Mafia-Catholic Church changing relationship

The Mafia-Catholic Church relationship is not static, but has changed over the past 30 years says Rossella Merlino.

She says the Church is very far from the brotherhood these days.

This hurts the members she says as they have what she calls a “complex and varied” relationship with the Church.

They rely on the Church for spiritual strength.

“Entering a Mafia is converting into a religion – one never stops being a priest and one never stops being a Mafioso.”

A short biography about Merlino on Setpon Hall University’s website this year, where she was a guest lecturer, says she is “Lecturer and Head of Italian at the University of Bangor”

Her research focuses on “the cultural dimension of Italian organized crime, with a specific reference to the Sicilian mafia and religion …”

Merlino says the Church tolerated and bowed down to the Mafia until the 1980’s.

It wasn’t until pro-Mafia police, magistrates and politicians died off in the 1980’s and 1990’s that the church began turning away from the criminal brotherhood.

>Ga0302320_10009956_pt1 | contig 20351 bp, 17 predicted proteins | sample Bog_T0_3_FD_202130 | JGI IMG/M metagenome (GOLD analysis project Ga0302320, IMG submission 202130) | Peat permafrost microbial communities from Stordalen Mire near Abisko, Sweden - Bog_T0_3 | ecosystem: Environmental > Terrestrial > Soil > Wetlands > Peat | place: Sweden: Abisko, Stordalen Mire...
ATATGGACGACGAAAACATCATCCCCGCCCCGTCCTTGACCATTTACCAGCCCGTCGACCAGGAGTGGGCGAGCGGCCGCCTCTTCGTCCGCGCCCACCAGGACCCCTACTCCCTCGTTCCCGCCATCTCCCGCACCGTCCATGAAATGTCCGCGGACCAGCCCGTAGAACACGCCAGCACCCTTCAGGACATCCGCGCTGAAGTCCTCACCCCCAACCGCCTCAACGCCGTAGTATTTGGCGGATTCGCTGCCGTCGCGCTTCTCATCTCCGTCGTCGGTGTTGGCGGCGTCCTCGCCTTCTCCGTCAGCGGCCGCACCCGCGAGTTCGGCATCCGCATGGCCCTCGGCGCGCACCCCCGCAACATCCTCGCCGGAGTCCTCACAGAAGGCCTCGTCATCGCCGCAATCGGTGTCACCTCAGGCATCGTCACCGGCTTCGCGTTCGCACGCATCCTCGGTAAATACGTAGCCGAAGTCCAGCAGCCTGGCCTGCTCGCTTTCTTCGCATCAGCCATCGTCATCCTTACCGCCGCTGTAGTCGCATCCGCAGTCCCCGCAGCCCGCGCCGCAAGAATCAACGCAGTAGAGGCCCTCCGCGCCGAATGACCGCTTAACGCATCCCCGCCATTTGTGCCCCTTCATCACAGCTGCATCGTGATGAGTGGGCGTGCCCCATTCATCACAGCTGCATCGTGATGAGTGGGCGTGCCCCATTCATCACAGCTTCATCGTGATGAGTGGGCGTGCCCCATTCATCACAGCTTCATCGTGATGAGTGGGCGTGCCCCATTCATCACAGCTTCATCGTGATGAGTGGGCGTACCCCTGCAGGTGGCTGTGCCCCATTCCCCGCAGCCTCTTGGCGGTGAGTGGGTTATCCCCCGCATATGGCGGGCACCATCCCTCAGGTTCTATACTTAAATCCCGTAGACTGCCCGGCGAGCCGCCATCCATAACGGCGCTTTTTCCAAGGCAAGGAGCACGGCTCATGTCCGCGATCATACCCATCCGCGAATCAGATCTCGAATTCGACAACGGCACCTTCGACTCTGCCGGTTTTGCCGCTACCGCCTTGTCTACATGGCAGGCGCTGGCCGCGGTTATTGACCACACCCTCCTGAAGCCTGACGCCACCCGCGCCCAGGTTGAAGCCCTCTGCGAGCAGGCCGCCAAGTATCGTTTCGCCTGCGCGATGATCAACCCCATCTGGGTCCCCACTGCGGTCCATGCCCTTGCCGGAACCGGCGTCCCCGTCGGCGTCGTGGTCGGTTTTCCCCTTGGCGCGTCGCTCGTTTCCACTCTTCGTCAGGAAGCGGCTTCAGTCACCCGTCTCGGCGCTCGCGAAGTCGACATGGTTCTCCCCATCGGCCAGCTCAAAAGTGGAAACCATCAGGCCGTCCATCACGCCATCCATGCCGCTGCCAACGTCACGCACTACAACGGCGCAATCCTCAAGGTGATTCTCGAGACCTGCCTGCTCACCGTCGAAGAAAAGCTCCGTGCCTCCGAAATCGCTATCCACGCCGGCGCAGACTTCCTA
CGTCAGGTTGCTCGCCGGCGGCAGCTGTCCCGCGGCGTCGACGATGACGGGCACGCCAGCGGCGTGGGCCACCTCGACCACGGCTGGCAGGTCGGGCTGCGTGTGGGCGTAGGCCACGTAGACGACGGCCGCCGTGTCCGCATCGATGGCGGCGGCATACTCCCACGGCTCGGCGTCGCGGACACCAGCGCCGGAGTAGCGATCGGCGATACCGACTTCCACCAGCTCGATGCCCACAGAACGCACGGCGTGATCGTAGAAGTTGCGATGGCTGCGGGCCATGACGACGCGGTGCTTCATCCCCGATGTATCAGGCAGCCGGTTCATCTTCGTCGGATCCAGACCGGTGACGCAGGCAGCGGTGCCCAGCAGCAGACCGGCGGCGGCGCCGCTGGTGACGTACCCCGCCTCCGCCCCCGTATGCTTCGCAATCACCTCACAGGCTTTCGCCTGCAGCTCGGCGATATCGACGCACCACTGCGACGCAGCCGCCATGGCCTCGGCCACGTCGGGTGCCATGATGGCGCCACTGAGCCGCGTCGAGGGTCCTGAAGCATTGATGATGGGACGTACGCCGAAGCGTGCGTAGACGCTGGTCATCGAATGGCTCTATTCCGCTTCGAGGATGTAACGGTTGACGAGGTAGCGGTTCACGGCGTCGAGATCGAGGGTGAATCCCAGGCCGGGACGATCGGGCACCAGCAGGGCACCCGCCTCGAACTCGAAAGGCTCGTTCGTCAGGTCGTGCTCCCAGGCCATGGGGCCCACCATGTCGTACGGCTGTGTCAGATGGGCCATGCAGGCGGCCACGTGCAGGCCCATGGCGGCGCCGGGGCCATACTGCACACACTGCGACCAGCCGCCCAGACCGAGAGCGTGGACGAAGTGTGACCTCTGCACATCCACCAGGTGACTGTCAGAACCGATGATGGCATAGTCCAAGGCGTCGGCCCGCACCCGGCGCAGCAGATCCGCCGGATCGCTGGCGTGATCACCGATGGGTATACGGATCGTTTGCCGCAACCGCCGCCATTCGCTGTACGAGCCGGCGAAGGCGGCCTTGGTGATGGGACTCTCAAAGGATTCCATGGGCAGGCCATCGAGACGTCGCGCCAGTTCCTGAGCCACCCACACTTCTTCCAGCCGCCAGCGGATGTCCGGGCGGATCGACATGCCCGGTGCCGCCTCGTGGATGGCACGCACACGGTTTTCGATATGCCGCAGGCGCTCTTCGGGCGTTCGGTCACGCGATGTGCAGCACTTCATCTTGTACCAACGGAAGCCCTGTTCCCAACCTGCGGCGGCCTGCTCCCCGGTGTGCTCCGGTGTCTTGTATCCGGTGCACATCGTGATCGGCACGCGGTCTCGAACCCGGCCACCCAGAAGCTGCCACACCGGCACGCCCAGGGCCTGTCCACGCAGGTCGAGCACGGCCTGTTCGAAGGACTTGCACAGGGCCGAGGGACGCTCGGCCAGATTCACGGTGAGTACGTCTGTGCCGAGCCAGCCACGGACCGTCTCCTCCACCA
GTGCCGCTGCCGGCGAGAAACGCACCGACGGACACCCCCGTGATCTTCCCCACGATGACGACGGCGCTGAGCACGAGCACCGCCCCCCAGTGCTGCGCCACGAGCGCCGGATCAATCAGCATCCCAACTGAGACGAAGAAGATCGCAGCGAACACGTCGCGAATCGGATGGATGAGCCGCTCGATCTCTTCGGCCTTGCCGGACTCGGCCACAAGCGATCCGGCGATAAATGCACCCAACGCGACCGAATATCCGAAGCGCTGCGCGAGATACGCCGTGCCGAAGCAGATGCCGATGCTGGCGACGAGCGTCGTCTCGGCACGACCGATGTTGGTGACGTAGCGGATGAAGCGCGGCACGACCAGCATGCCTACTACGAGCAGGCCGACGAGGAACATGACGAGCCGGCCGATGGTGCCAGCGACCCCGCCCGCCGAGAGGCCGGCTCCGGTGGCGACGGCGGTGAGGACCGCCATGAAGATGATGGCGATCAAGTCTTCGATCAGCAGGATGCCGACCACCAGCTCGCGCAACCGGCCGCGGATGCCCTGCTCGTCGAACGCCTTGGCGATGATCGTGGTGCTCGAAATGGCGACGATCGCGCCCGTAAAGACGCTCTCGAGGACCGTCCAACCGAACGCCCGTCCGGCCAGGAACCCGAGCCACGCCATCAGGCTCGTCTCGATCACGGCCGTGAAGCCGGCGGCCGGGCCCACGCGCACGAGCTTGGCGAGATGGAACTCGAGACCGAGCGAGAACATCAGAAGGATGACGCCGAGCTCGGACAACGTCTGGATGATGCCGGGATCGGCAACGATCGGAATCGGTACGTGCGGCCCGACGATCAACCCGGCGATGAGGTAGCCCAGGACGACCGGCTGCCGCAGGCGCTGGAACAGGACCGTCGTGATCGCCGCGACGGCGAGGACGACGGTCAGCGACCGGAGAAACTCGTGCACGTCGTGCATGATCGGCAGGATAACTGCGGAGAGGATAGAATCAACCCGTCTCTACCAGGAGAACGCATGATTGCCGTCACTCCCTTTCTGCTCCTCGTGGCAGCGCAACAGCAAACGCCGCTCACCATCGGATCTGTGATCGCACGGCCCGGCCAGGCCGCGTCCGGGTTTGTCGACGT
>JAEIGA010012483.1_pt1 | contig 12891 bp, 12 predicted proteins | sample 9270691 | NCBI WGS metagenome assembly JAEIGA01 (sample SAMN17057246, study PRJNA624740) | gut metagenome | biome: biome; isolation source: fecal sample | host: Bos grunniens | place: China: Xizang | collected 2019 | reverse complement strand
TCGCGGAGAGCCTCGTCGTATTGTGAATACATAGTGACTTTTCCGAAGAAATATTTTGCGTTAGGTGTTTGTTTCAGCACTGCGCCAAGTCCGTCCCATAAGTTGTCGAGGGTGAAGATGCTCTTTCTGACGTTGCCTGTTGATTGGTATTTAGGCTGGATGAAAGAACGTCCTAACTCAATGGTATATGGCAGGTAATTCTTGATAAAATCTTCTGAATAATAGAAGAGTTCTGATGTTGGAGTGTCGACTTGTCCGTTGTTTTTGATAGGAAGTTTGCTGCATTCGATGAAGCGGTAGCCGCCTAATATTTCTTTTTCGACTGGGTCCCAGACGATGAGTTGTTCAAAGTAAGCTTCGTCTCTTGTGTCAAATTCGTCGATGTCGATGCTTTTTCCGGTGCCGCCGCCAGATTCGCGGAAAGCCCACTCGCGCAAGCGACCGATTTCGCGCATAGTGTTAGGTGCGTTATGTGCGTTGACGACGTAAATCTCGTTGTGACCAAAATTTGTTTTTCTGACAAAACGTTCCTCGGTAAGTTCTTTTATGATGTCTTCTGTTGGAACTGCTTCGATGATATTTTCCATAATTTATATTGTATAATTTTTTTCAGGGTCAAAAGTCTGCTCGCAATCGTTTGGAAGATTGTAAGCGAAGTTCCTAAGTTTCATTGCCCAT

The Church relationship with the Mafia is very different today.

Merlino used a situation involving the Cardinal Archbishop of Palermo in 1964 as an example of how far the Church has changed over the years.

Ernesto Ruffini, the Cardinal, claimed the Mafia was a much maligned small band of petty criminals.

He also claimed the name Mafia was a detergent brand.

St Pope John Paul denounced the Mafia in 1993. Then in 2014 Pope Francis excommunicated all Mafia members for adoring evil.

Merlino says in the past some priests have been close to the Mafia, said Mass for them and offered spiritual support.

In return, some Mafia members offered the Church financial support. These days many priests refuse this and return donations.

In fact, Merlino says some clergy have always refused favours from criminal gangs. even before the post-1980s changes.

“For example, there was the famous Sicilian priest Pino Puglisi [pictured], from a very Mafia-dense part of Palermo, who was killed in 1993,” Merlino says.

“It was because he was clearly opposing the Mafia.”

In Merlino’s opinion, excommunicating the Mafia will help keep clergy away from them.

Pope Francis has said the Mafia’s values and “morals” are incompatible with the Church’s.



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